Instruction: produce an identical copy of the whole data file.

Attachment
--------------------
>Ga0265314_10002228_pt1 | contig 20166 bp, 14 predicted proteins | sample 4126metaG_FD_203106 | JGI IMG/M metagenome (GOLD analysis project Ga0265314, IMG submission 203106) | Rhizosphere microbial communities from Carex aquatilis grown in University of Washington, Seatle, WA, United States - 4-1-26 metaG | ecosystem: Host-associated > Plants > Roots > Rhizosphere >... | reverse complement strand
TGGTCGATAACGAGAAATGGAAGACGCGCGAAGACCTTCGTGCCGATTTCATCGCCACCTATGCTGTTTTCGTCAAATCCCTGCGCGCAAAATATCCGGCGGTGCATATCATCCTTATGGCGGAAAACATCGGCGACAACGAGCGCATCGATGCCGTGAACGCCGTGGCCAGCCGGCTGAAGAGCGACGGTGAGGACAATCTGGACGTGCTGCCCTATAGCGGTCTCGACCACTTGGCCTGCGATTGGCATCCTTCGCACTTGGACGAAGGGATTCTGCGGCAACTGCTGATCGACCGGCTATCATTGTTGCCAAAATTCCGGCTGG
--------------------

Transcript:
>Ga0265314_10002228_pt1 | contig 20166 bp, 14 predicted proteins | sample 4126metaG_FD_203106 | JGI IMG/M metagenome (GOLD analysis project Ga0265314, IMG submission 203106) | Rhizosphere microbial communities from Carex aquatilis grown in University of Washington, Seatle, WA, United States - 4-1-26 metaG | ecosystem: Host-associated > Plants > Roots > Rhizosphere >... | reverse complement strand
TGGTCGATAACGAGAAATGGAAGACGCGCGAAGACCTTCGTGCCGATTTCATCGCCACCTATGCTGTTTTCGTCAAATCCCTGCGCGCAAAATATCCGGCGGTGCATATCATCCTTATGGCGGAAAACATCGGCGACAACGAGCGCATCGATGCCGTGAACGCCGTGGCCAGCCGGCTGAAGAGCGACGGTGAGGACAATCTGGACGTGCTGCCCTATAGCGGTCTCGACCACTTGGCCTGCGATTGGCATCCTTCGCACTTGGACGAAGGGATTCTGCGGCAACTGCTGATCGACCGGCTATCATTGTTGCCAAAATTCCGGCTGG